When people told Ted Mariani he was crazy for going to Guatemala to build a pre-fabricated hospital many years ago, he wasn't deterred.
"I like challenges," the architect proclaimed. "I've always had an attitude that if you don't try things, you'll never know."
Soon, he'll face a new challenge of his own choosing.
Mariani recently gained approval for the first Class 2 farm winery in Howard County, which he plans to establish at Oakdale, the Woodbine estate of former Maryland Gov. Edwin Warfield and where Mariani and his family now live.
The project is made possible by a change during the 2013 comprehensive zoning process that expanded the potential uses of a farm in agricultural preservation to include wineries and agritourism, among other operations.
Class 1A farm wineries, which can be approved by the county's Department of Planning and Zoning without hearing examiner approval, permit operations that can welcome up to 50 customers at a time. Class 2 wineries, such as the one Mariani plans to open, require conditional use approval from the county's hearing examiner and allow for special events of 150 people or more, depending on the hearing examiner's decision.
The intent of the change, according to Mariani, was "to give farmers another option not available at the moment.
"Crop farming is just not viable unless you're doing 1,500 acres," he said. "If you've got a relatively modest farm, you can't make it."
Mariani's own farm at Oakdale, which has been in preservation for 20 years, is 180 acres large and contains 70 acres of winter wheat, soybean, corn and timothy crops.
He used to breed horses, as well, but that grew to become too expensive and time-consuming. Mariani plans to use the site of his former horse pasture, an 8-acre grassy lot with a gently sloping hill, to plant his vines. He envisions planting an orchard, as well, to make fruit wines.
Though opening a winery hasn't always been a dream of his, the 2013 zoning change helped Mariani realize that his property, with its ample space, bucolic views and historic mansion, would be a prime spot for wine-making and tasting.
The Oakdale estate, bequeathed to the Warfield family by King George III in 1766, has a long history of welcoming guests.
The original federal-style brick house was built in 1838 and then expanded 60 years later with an addition on the back and wrap-around porch with Greek revival columns, where Ed Warfield did a good deal of entertaining, sometimes for famous guests such as Mark Twain, as one story goes.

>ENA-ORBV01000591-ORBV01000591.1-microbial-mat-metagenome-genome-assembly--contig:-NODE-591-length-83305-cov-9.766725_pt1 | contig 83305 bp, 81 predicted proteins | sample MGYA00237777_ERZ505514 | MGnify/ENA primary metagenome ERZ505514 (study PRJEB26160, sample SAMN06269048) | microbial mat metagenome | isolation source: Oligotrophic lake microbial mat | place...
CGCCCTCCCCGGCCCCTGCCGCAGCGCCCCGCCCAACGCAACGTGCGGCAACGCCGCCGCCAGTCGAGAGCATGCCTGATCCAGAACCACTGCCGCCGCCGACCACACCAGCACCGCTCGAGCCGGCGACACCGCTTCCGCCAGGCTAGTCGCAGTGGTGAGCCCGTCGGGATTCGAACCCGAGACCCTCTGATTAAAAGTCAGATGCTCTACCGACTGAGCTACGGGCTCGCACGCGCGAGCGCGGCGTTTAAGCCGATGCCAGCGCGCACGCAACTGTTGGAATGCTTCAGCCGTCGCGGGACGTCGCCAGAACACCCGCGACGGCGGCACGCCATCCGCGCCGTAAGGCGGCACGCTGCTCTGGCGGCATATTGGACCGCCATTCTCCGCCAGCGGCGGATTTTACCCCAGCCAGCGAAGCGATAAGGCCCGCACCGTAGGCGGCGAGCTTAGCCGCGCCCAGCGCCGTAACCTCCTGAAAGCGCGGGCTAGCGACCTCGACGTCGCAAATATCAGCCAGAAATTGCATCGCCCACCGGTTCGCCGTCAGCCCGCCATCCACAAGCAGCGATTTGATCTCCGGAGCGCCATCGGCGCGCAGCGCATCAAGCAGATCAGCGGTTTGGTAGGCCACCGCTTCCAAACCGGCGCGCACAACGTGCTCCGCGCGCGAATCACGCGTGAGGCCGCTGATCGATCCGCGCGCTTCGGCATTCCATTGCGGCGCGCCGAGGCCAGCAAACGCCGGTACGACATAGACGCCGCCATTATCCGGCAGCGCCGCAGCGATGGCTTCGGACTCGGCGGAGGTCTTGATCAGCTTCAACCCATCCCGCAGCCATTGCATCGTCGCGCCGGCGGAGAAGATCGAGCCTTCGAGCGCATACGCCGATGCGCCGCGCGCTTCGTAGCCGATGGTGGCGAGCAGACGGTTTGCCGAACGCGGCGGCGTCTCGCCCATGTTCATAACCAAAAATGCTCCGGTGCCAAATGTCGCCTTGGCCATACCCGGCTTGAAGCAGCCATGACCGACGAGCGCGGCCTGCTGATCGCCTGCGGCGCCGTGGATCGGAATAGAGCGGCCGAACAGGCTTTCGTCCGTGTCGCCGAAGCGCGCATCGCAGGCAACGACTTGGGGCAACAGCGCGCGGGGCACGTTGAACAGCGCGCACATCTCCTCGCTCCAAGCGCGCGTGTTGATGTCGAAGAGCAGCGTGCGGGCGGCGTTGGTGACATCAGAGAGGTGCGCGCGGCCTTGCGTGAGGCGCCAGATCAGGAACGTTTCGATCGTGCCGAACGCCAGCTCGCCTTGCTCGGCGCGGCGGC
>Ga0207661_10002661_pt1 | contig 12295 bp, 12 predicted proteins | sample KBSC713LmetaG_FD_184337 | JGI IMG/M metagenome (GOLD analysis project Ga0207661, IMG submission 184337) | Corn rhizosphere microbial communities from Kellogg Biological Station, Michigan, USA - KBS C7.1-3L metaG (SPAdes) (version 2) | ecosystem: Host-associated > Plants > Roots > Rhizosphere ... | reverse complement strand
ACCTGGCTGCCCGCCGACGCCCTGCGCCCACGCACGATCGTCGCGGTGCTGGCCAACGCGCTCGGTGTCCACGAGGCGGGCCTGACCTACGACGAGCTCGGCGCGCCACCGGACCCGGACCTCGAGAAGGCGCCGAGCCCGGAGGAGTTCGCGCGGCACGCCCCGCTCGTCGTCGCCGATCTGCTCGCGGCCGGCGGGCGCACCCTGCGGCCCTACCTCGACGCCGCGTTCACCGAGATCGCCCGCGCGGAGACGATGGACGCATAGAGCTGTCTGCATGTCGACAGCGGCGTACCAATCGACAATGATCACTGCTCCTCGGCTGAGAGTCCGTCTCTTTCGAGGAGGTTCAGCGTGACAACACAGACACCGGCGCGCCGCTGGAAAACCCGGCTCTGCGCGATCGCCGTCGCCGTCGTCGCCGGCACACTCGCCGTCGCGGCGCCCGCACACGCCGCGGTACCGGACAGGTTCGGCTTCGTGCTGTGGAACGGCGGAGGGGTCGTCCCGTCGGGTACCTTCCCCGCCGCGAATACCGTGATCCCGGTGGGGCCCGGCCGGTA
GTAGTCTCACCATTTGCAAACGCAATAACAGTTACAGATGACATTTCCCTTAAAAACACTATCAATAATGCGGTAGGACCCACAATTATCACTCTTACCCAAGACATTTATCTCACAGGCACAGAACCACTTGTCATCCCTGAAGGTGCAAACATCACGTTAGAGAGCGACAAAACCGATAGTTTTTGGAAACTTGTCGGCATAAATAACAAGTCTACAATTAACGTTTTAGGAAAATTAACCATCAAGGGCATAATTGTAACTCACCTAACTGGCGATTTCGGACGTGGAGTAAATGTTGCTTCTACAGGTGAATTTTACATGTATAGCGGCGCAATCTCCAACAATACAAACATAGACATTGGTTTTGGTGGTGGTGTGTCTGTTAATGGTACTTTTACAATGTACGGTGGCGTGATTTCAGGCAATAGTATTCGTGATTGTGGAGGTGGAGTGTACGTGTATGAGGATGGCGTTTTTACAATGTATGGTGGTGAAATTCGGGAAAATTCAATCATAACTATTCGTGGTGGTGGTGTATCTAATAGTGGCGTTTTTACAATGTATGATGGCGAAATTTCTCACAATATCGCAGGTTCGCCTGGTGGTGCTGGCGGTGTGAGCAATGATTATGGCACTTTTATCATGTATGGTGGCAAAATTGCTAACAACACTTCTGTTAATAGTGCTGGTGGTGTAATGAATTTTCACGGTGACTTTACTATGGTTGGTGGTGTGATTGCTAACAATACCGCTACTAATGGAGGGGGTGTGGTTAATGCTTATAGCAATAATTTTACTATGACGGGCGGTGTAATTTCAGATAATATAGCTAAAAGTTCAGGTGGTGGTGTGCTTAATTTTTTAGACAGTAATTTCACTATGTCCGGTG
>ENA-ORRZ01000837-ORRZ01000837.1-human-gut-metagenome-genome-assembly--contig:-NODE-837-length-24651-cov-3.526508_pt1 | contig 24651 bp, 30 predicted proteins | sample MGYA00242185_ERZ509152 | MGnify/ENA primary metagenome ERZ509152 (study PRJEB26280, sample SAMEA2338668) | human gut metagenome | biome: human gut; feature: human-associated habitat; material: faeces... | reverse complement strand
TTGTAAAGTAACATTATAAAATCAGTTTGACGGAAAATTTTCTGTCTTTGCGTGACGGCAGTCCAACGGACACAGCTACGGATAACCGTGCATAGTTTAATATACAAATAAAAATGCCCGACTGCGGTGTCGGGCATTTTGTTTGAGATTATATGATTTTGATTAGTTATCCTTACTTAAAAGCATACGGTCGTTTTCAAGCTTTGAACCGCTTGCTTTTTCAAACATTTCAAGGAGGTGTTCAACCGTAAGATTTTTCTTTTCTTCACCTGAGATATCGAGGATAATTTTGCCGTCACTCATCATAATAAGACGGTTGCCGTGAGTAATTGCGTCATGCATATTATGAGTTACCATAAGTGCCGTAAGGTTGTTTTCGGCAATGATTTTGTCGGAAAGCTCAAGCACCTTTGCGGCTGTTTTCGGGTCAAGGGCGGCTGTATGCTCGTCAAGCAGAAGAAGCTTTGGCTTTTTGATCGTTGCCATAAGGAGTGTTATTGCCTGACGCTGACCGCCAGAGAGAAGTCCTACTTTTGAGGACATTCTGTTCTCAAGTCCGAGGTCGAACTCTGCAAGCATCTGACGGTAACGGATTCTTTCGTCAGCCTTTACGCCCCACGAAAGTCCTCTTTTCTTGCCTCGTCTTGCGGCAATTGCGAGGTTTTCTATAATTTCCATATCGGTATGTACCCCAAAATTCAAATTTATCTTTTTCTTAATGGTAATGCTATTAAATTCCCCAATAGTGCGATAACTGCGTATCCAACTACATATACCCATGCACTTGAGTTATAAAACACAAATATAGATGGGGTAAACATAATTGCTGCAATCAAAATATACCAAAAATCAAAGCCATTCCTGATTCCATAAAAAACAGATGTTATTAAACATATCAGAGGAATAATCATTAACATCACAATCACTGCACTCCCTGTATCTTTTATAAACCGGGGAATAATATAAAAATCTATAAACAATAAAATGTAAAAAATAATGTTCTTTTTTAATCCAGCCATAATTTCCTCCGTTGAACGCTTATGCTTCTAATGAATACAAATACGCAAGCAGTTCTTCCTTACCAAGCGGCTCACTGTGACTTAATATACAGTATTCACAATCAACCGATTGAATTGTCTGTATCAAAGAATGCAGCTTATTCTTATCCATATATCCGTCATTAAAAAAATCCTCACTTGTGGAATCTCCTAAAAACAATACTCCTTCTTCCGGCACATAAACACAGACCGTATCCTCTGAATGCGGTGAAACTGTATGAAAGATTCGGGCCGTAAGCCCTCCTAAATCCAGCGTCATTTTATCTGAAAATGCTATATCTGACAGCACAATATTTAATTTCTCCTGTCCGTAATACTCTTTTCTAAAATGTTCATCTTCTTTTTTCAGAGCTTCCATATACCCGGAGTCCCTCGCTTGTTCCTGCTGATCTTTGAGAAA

Mariani, who bought the estate with his wife, Veronica Mariani, some 34 years ago, has made a few additions of his own.
In the back, the Marianis have built a solarium, with walls of glass and a fountain in the middle, that opens up into the backyard where they have a pool for summer swimming.
The solarium connects to an addition on the back of the house, still under construction, that's covered in dark wood paneling Mariani installed using antique doors. He envisions wine tastings taking place in this back room, while special events would make use of the solarium and pool deck, as well.
While Mariani hopes his winery can eventually become a venue for weddings, political fundraisers and bar mitzvahs, he's careful to note that he wouldn't be hosting large events every weekend. As a member of the Concerned Citizens of Western Howard County, Mariani has for many years advocated against projects that he felt would ruin the rural nature of his community.
"We don't think this is going to be a huge production because I don't want to overwhelm the farm. I want to keep the sense of the farm with its woods and its crops," he said. "We didn't want to see the things that go on with some of the vineyards up in Frederick, where they have huge, huge concerts and thousands of people show up."
The hearing examiner decision granting Mariani approval for the winery limits the property to 15 special events per year and requires any live music to end at 9 p.m. Mariani also plans to build a new entrance to his property with improved sight distance along Ed Warfield Road.
It will take some time before he is ready to get started: a new vineyard takes about three years to produce a good batch of wine-making grapes. Mariani says he hopes to plant the first crop in the spring.
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